Airline crises to hasten mergers among plane lessors
A WAVE of consolidation is expected in the Irish aviation leasing sector as the crisis in the airline industry deepens in the wake of the terrorist attacks in the United States.
Sources in the industry are predicting the current crisis could have even more serious repercussions for some aircraft leasing companies than the 1991 Gulf War, which was a major contributing factor in the collapse of Irish aircraft leasing giant GPA.
"I would say the consequences of this could be exponentially worse," predicted one senior aircraft leasing source.
The collapse of GPA paved the way for GE Capital to buy Tony Ryan's aircraft leasing company for a song, and the fear is that history could repeat itself if the current downturn continues.
The terms on which GPA was taken over by GE Capital were famously described by GPA founder Tony Ryan as a rape.
But many former GPA executives went on to set up new aviation leasing companies in Ireland following the collapse of GPA.
In fact, the combination of available professionals and generous tax breaks means that Ireland now ranks as one of the top aircraft leasing centres in the world.
And though the numbers employed in the industry are small, the profits generated by some of the larger players have been huge in recent years.
For instance, Pembroke Capital, which counts a number of former GPA executives among its founders, reported pre-tax profits of $16m on turnover of $36.6m in 1999.
According to the Finance Directory of financial services firms, there are currently about 26 companies in the aircraft leasing sector at the International Financial Services Centre.
Aircraft leasing companies place planes with airlines either on their own behalf or on behalf of others. They earn a commission in the process.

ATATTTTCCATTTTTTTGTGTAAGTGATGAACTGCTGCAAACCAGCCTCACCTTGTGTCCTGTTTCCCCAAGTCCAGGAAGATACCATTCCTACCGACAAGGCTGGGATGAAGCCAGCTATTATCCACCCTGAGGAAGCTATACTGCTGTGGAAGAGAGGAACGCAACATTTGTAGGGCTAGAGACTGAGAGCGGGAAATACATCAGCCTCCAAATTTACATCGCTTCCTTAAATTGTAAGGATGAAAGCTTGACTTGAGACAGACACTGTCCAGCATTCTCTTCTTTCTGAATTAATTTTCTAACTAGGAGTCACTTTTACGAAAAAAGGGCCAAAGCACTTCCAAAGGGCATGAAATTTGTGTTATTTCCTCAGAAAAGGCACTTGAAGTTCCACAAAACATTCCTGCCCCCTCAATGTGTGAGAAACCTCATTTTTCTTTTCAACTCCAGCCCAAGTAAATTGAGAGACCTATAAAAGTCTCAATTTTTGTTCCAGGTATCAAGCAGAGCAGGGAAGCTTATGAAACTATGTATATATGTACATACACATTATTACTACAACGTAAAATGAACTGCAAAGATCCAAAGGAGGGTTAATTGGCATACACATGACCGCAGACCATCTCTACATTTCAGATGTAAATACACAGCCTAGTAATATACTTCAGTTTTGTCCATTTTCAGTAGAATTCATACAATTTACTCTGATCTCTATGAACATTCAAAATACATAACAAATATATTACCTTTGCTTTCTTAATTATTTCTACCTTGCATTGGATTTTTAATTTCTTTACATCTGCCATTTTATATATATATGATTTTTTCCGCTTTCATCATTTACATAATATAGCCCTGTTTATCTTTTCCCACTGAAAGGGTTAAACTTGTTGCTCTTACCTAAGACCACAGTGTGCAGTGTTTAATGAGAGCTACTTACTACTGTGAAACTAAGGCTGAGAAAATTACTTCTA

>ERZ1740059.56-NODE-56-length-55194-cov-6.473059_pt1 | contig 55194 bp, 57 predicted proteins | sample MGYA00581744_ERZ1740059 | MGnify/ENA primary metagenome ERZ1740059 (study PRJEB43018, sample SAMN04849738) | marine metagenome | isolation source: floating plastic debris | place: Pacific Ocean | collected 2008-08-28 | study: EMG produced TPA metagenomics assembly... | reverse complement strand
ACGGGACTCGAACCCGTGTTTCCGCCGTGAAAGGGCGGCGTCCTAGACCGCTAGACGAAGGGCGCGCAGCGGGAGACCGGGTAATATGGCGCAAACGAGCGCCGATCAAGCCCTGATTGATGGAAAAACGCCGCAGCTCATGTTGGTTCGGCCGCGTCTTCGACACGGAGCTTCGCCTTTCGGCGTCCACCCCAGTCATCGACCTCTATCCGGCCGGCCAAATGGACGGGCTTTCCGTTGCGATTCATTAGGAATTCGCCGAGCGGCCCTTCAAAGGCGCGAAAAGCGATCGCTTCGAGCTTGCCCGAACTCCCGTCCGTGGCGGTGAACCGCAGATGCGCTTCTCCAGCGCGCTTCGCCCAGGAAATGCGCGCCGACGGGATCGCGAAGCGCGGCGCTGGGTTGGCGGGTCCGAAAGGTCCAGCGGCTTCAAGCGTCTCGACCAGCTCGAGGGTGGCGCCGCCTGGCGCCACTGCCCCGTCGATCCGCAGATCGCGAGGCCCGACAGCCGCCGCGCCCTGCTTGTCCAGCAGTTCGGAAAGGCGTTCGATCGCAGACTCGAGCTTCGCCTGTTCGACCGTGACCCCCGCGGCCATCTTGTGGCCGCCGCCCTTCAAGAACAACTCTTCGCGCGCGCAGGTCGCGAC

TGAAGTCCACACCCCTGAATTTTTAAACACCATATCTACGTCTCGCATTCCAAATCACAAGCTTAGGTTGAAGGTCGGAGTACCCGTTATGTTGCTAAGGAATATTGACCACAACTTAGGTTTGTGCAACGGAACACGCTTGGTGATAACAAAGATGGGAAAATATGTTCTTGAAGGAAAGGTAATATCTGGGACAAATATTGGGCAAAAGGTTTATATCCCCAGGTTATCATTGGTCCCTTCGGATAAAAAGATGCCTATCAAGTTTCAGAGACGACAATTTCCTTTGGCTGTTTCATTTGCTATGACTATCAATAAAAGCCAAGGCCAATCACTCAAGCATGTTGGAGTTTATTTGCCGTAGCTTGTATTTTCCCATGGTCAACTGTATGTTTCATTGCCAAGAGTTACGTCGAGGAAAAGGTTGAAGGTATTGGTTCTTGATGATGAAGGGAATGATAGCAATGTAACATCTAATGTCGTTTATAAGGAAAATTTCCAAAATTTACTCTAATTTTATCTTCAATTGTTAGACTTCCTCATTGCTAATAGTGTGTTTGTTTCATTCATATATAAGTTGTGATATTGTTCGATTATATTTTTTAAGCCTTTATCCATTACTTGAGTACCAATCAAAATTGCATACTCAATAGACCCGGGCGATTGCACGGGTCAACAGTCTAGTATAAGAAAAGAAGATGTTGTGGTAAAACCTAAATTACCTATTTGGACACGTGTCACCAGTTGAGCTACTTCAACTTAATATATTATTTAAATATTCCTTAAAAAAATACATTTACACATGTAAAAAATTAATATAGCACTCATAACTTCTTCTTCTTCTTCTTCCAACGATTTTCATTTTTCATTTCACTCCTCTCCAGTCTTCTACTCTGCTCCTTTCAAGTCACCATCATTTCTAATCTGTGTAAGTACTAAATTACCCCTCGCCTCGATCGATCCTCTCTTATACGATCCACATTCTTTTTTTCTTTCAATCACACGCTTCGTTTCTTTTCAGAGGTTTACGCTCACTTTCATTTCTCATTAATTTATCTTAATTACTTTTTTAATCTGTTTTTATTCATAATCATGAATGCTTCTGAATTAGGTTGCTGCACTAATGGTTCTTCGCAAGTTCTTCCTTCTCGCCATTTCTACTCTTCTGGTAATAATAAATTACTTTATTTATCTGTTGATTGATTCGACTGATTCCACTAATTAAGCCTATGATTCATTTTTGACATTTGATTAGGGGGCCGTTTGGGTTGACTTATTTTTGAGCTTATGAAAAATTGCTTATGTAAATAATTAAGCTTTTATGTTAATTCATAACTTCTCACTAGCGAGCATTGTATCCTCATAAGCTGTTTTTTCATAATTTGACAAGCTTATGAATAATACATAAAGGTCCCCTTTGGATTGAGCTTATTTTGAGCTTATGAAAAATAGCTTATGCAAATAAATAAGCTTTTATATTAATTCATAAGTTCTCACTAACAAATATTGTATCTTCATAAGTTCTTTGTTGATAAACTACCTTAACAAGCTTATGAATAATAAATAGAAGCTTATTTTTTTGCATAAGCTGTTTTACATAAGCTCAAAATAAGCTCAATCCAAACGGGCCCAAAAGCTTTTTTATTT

But with many airlines facing the threat of bankruptcy due to a combination of falling passenger numbers and rising insurance and security costs in the wake of the Twin Towers attacks, demand for aircraft is falling while the prospect of airlines being unable to meet their lease commitments is now very real.
The problem for leasing companies is that there is now likely to be a glut of planes on the market at a time when demand for planes has fallen.
Ryanair boss Michael O'Leary told the Irish Independent that he has been offered over 600 aircraft in recent weeks as he is one of the few airlines with plans to expand capacity.
At the same time banks are known to be reducing their exposure to all forms of lending to the aviation sector.
The prospect of a downturn in the aviation sector was looming even before the recent US attacks prompting aviation experts to predict the current downturn will be particularly harsh.
It is known, however, that three of the leading Irish-owned leasing companies have sold out to foreign players over the last year.
With the benefit of hindsight, it now seems that those deals were very well-timed.
AerFi, which emerged from the ashes of the GPA group, was just last September sold to Debis for $750m in cash making multimillionaires of the shareholders and executives who had nursed the company back to life.
The sale earned GPA founder Tony Ryan about $47m in cash while chief executive Patrick Blaney made about $20m.
In 1998, Pembroke Capital, in which financier Dermot Desmond was a 50pc shareholder, merged with the aircraft leasing subsidiary of Rolls Royce in a move that was reported to value the group at up to £160m.
Others to have sold out include IAMG Group, now renamed Lombard, which was acquired by the Royal Bank of Scotland.
A spokeswoman for Debis AerFi said it was too early at this point to make any comment about the impact of the current crisis on the aircraft leasing business.
But others who spoke on condition of anonymity predicted a "wave of consolidation in the industry next year."